Thursday, 5 June 2008

Deeply Dippy

The Blogtastic VP asks:

What's your favourite dippable book?

You know the kind of thing - you're in your lounger on the patio (ignore that weed RPF), glass of nice chilled something in 1 hand, dippable book in the other, doesn't matter if you have a quick snooze in between reading...Mine's 'The Faber Book of Gardens' at the moment, edited by Philip Robinson. It's where I found Ted Hughes' Thrushes poem I posted the other day.

10 comments:

Alex said...

At the moment I'm dipping in and out of Alessandro Rocca's marvellous Natural Architecture, the happy collision between buildings and growing things.

emmat said...

This is going to sound ingratiating, as you did give it to me, but I really do love James A-S's 101 Bold and Beautiful Flowers. It's becoming like a chapbook to me, small enough to go in my pocket and be carried around for when I need a little blast of delight and calm. And it's a perfect "dipping" book because there's just one flower on each little page.

I always really like his column (in Gardeners World magazine, for those who generally abstain from buying it). But to have them all in one volume is such a treat.

The thing is that he has such a distinctive and enjoyable tone when he writes; and that it's such a personal choice of plants - it's like being given a garden tour by him or something.

He is just marvellous at describing plants, writing about them in a way that completely sums up what's great and individual about a variety. For eg: what about this description of "Black Magic" sunflower?

"Where the yellow one is coarse, this is more suave and sophisticated. It is the same colour as a Mississippi gambler's waistcoat and every bit as louche. Even the slight shagginess of the petals make it look as if it has been up all night losing its pearl buttons in a smoky game of five-card stud."*

See how beautifully that captures the plant: you will never see one again without thinking of the gambler's waistcoat...

Such a very, very good writer. That description bears endless re-reading, too. I hope this is the first of lots of books.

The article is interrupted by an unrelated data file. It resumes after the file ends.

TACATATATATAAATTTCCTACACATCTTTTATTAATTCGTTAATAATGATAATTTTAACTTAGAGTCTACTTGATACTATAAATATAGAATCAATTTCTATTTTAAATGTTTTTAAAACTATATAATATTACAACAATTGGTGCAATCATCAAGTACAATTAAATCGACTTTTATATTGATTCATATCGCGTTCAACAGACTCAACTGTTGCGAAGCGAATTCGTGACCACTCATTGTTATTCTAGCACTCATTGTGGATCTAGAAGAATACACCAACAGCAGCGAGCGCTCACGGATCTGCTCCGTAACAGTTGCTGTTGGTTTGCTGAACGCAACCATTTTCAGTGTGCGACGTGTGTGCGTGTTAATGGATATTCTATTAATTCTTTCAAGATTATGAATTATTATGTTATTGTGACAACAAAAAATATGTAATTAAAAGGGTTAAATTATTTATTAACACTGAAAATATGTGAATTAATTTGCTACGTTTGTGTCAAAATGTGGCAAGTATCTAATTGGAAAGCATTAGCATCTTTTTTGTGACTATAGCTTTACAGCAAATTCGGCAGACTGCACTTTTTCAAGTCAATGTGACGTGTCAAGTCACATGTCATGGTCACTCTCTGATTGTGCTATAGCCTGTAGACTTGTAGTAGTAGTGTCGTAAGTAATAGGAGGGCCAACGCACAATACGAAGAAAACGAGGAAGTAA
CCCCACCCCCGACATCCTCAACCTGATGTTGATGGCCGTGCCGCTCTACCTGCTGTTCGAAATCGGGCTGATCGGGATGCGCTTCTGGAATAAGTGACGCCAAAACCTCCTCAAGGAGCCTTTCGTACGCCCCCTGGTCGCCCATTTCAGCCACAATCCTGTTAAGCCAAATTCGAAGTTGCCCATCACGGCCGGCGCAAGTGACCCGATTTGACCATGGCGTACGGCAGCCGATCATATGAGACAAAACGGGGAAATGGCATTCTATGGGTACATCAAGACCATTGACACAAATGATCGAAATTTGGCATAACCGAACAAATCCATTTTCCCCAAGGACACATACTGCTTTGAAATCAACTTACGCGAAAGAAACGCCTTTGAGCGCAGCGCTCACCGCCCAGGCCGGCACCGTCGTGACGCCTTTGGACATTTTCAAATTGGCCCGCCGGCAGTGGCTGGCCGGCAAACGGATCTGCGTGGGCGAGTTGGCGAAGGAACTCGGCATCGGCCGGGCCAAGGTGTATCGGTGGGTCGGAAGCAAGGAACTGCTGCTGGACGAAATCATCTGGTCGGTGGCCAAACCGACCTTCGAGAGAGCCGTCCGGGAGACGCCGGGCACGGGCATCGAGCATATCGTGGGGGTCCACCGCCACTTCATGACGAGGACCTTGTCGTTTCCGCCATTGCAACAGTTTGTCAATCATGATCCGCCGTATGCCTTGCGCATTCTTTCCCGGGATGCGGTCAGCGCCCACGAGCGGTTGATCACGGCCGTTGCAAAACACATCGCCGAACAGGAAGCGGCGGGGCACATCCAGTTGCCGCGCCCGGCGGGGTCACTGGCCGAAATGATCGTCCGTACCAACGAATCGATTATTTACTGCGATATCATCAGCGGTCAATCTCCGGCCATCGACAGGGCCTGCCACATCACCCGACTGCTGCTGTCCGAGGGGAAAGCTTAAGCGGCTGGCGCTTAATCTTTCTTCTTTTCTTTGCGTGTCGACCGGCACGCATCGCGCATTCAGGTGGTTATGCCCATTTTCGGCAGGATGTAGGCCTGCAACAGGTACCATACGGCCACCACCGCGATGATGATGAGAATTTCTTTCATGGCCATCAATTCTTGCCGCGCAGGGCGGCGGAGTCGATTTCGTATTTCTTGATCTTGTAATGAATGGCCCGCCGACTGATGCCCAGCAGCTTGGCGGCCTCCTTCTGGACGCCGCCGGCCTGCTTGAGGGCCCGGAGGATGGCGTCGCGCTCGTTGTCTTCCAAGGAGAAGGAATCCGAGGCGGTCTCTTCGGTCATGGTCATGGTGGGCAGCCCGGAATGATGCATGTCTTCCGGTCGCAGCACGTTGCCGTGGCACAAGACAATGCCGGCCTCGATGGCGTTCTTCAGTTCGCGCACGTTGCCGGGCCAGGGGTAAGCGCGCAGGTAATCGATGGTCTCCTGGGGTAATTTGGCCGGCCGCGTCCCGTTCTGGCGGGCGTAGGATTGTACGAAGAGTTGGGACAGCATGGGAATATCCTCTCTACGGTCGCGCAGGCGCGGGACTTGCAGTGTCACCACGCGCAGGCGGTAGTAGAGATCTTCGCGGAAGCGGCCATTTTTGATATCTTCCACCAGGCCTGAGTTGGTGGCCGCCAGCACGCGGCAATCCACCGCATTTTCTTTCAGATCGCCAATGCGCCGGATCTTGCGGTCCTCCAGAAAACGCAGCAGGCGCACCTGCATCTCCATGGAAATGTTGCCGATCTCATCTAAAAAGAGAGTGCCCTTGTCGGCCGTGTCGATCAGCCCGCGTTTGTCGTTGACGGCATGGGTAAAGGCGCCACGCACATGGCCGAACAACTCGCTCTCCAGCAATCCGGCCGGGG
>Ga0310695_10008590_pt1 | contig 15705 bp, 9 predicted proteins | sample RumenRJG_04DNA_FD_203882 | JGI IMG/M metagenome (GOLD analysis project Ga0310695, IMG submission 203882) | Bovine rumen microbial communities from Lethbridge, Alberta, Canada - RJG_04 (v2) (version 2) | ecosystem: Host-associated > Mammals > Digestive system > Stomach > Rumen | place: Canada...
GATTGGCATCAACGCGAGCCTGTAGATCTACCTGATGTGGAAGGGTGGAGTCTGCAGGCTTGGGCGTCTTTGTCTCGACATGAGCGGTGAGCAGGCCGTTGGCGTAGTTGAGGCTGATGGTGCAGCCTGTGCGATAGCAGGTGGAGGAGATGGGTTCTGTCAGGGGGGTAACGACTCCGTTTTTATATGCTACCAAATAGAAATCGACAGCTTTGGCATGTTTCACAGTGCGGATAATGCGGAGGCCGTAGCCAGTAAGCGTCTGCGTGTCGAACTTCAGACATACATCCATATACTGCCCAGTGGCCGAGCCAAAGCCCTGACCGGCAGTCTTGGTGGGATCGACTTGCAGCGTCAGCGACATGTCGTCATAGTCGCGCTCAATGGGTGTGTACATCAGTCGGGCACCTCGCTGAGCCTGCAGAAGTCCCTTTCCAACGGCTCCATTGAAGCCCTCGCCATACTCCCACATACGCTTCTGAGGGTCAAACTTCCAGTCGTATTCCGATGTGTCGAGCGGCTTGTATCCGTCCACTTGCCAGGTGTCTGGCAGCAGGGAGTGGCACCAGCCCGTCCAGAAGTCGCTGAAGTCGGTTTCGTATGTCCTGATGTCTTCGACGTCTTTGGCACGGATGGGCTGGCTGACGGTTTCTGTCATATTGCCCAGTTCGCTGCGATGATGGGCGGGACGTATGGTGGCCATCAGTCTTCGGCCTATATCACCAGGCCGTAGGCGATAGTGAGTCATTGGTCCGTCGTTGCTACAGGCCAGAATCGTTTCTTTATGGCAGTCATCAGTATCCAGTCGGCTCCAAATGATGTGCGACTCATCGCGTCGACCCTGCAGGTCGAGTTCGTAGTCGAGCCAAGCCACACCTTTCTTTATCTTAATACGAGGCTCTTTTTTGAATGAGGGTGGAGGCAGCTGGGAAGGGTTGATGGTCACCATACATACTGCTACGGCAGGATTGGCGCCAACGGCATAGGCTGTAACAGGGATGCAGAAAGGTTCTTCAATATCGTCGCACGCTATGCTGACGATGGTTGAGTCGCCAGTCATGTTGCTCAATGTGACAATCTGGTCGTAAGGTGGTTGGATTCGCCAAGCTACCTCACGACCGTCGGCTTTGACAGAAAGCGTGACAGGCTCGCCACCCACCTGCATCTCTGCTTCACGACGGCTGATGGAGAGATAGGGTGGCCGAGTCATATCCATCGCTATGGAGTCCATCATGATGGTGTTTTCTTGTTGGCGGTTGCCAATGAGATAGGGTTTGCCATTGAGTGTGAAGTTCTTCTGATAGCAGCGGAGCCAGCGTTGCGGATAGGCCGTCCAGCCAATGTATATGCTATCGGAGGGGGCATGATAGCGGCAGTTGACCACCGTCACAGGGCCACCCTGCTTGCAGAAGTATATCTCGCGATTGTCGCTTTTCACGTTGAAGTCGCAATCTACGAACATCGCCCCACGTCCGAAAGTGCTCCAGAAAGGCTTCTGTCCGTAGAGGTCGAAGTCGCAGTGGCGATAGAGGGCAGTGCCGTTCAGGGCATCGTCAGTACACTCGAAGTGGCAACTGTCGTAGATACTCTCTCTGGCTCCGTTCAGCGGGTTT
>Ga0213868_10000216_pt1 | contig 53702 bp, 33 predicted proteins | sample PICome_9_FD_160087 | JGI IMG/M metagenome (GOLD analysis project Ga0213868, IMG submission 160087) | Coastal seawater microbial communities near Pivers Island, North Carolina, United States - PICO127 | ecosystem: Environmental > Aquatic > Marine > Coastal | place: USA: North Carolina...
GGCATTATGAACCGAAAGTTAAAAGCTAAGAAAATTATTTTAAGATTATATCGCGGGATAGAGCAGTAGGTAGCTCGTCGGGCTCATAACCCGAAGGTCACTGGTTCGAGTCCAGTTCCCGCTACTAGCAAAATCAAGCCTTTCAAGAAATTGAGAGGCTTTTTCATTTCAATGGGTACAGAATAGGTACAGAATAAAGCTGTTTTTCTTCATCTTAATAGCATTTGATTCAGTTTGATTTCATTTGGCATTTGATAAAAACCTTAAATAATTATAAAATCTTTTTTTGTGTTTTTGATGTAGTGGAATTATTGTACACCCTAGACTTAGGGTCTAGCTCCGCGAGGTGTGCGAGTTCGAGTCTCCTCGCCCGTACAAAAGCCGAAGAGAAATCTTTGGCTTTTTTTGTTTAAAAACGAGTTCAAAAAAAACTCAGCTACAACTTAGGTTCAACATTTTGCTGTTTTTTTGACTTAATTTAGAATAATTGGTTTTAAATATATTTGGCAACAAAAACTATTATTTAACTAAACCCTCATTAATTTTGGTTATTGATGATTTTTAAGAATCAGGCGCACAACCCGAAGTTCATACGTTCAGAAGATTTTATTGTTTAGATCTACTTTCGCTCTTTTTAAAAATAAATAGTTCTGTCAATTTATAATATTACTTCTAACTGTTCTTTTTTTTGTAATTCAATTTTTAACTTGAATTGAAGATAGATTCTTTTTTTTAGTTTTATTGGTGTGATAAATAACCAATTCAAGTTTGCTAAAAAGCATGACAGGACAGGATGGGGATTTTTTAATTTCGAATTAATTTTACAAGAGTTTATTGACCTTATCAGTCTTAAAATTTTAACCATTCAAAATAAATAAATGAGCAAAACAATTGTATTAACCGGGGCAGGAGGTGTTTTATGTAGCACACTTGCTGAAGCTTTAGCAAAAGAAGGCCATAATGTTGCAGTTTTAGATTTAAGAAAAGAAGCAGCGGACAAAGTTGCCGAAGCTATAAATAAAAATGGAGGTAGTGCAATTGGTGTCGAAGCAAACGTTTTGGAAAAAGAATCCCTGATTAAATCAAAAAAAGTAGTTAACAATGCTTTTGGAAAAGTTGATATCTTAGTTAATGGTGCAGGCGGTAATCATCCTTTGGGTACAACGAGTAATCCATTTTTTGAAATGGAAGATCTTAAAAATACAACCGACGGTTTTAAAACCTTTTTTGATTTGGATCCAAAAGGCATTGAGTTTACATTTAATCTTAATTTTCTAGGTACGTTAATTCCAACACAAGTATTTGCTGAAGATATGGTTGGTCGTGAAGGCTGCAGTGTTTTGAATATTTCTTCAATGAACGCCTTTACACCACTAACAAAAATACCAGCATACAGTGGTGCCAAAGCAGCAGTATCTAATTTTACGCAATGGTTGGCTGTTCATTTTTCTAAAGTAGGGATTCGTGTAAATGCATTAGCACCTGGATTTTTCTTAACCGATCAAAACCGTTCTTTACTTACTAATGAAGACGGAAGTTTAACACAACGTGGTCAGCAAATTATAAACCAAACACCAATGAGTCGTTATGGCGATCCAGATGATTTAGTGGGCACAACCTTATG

*This is also, like many pieces of writing, a very nice self-portrait. :-)

VP said...

Curses Emmat, I had a lovely review of JAS' book lined up for my blog and you've got all my best stuff here! And you've said it so much better than I could have done!All I'm left with is a lonely picture of said book in my shopping basket alongside some seeds plus herbs from the Hairy Pot Company.

VP said...

I see I also rated Matthew Wilson's book as being Dippable when I reviewed it. However, it's more a winter planning and dreaming about gardens, adding to my project list dippable rather than out on the patio.

Helen said...

My favourtie dippable book is Christopher Lloyd ' The Well Tempered Gardener'. My mother got it for me and couldnt understand why I wanted a gardening book without pictures but its a really good read

Zoë said...

One of my favourite's is 'Dear Gardener & Friend' Letters on Life and Gardening between Beth Chatto and Christopher Lloyd; a great insight into each of them and their friendship.

Very recently aqcuired, and likely to make my dipplable list is Hortus Revisited; A 21st Birthday Anthology, which is a selection of the best essays and articles published in the magazine Hortus, brain child of David Wheeler.

Another, (am I allowed lots?) is The Gardening Companion, ' A Guide to the Art of the Garden' which sets out in her own words, Gertrude Jeykyl's view on colour and form in the garden.

Germaine Greer's anthology of Poems foe Gardeners is another pick up and put down book for a restful 5 in the garden.

I have a few more that sit in a pile in the kitchen, easy to grab enroute outside, but I'll keep them for another day.

Zoë

Helen said...

Oh I have 'Dear Gardener & Friend' Letters on Life and Gardening between Beth Chatto and Christopher Lloyd; - I really enjoyed it. A very intersting insight. I hadnt realised that Christopher Lloyd was so critical of the RHS.

VP said...

DFAG was my soothing patio read last summer and 'Cuttings', the best of Christopher Lloyd's columns from The Guardian saw me through the time before my current recommendation.

Ahhh I can feel the relaxation kicking in - Pimms anyone?

emmat said...

I completely agree with Zoe about the Hortus collection. It is just great, and immediately made me (finally) subscribe to the mag, instead of reading it in the library instead of working.

For example, Carol Klein, on "Indispensable Plants" showing that she is not just the tv presenter you most want to rush up and hug, but also a beautiful nature writer.

Elspeth Thompson on planting her spring bulbs ( a topic I've read her talking about quite a lot, but she is such an effective evangelist)

Richard Mabey on "A rash of endemics" and Noel Kingsbury too, on the subject of seeing plants in the wild and how that changes your gardening.

Scent gardening - Stephen Lacey - a really clever piece about how to balance scent and sight - a subject I'd never read anyone do before.

and one of the funniest piece I've ever read about gardening (including a comedy deaf brigadier) with the most beautiful illustrations drawn by John Verney, of New Yorker standard, about opening your garden to the public: "Take Me to Your Hostas."

The Garden Monkey said...

The latest Hortus collection, got something of a cutting review from Frank Ronan in Gardens Illustrated a couple of months back. I think he found it all a bit safe.

I have the 2 previous anthologies By Pen & By Spade [1990] and The Generous Garden [1991], which are, I suspect, out of print, but available on eBay - at a price.